Central Banker Says Colombia Slowdown Needed to Fix Trade Gap

A Colombian central banker welcomed the recent slowdown in economic growth, saying it would narrow the current account gap and reduce vulnerability to shocks as the U.S. starts to raise interest rates.

Growth will slow to between 3 percent and 3.5 percent in 2015, from 4.6 percent the year before, after prices fell for the nation’s oil and mining exports, bank co-director Ana Fernanda Maiguashca said. Colombia’s current account deficit is “not comfortable” after widening to the most in more than a decade last year, she said.

“We’re decelerating not only because we received a structural shock, but because we need to,” Maiguashca said in an interview Wednesday in Bogota. “It’s not compatible to think that we will grow at the same rates as in 2014 and be able to close the current account deficit. If we need to reduce that external vulnerability, that comes at the cost of lower growth.”

The central bank, the Finance Ministry and private sector economists have all slashed their growth forecasts over the past six months as prices fell for Colombia’s oil, coal, coffee and gold. In the minutes to its March policy meeting, the central bank said it may cut its official 2015 growth forecast even further “if recent trends continue.” The estimate is currently 3.6 percent.

With lower commodities prices Colombia’s economy may find a new “cruising velocity” of between 4 percent and 4.5 percent annual growth, down from 4.5 percent to 5 percent, Maiguashca said.


Annual inflation accelerated to 4.56 percent in March, its fastest pace since 2009, led by a surge in food and import costs. Maiguashca said she hasn’t seen any increase in inflation expectations that would “ring an alarm,” but said the central bank will act to defend its inflation target if necessary.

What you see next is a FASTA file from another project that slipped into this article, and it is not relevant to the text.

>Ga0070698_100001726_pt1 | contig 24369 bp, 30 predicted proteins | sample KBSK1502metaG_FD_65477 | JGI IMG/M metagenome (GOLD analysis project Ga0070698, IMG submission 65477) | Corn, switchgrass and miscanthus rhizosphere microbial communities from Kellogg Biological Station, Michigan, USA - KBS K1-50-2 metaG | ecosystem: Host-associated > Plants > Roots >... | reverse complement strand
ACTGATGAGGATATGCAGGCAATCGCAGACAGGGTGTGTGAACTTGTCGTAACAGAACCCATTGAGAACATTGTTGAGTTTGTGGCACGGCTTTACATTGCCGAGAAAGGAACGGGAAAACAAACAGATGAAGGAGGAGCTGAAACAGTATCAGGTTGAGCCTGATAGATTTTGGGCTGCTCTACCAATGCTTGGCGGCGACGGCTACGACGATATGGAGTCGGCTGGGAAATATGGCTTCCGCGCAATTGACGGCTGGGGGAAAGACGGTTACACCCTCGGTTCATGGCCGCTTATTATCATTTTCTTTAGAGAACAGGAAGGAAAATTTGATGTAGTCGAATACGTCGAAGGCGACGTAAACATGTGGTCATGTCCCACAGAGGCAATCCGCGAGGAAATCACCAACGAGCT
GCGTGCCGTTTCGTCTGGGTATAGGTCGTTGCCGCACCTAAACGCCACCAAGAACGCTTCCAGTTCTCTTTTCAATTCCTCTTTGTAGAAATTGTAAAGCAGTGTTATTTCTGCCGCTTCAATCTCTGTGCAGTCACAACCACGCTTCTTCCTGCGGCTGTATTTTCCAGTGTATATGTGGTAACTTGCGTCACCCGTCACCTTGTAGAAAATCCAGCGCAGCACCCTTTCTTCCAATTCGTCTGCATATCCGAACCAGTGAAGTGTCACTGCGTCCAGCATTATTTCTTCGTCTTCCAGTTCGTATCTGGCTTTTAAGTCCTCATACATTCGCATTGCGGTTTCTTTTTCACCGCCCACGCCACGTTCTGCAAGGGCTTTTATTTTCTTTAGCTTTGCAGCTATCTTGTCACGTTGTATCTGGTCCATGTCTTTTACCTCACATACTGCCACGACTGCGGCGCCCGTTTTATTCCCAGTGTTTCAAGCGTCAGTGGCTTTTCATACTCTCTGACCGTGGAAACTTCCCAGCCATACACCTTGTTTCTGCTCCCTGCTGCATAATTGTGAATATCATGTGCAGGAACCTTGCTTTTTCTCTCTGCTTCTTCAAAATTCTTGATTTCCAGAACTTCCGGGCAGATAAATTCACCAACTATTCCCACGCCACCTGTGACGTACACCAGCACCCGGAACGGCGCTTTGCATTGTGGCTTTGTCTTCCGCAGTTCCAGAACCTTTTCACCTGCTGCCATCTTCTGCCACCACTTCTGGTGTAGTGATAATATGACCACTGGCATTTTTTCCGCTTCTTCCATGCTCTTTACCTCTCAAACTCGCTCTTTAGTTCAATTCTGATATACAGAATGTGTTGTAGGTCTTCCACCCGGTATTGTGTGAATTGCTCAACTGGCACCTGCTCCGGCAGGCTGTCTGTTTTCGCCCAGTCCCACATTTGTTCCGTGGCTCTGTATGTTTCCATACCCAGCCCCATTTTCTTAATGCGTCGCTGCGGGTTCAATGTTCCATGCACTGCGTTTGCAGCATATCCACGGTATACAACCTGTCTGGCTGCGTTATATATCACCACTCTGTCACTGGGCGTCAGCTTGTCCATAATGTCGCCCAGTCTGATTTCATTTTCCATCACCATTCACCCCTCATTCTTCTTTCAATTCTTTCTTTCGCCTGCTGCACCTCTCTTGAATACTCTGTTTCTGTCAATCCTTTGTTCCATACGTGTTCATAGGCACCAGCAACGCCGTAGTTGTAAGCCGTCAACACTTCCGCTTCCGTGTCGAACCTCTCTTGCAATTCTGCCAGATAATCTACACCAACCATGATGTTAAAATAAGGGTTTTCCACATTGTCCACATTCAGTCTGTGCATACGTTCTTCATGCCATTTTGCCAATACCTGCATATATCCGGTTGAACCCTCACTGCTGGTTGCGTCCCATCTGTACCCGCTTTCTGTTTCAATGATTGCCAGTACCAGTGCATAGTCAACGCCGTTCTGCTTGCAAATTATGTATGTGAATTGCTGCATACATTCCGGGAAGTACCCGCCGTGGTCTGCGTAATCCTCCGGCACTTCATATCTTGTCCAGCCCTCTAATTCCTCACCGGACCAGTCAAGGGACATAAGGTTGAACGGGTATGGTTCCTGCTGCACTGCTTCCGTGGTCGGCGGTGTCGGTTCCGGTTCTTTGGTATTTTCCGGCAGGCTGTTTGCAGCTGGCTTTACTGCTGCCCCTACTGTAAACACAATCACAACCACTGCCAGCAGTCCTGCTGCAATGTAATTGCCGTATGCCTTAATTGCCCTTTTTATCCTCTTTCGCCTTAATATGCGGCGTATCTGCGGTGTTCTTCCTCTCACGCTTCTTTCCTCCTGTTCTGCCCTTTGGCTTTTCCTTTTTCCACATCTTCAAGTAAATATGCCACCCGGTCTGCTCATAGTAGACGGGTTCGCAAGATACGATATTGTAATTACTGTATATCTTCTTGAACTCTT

“We think it’s transitory. But if we think it’s not transitory, if we think there’s some demand behind it, and if we see inflation expectations de-anchoring themselves, we will react with policy,” Maiguashca said. “That’s our major priority, and it comes above everything else.”

Colombia targets inflation of 3 percent, plus or minus one percentage point.

The peso has weakened 23 percent over the past 12 months, the biggest drop among major emerging market currencies after the Russian ruble and the Brazilian real. Finance Minister Mauricio Cardenas said last month that the weaker currency will help narrow the current account deficit, which last year widened to 5.2 percent of gross domestic product, from 3.2 percent in 2013.

There is some risk of a “disorderly market adjustment” in world markets when the U.S. Federal Reserve starts to raise borrowing costs for the first time since the 2008 financial crisis, Maiguashca said. The chance of this happening is low, though the impact would be so large that policy makers need to think about it, she added.

Colombia’s economy will expand 3.5 percent this year, according to analysts surveyed by Bloomberg, compared with 4.1 percent in Peru and 2.8 percent in Chile.

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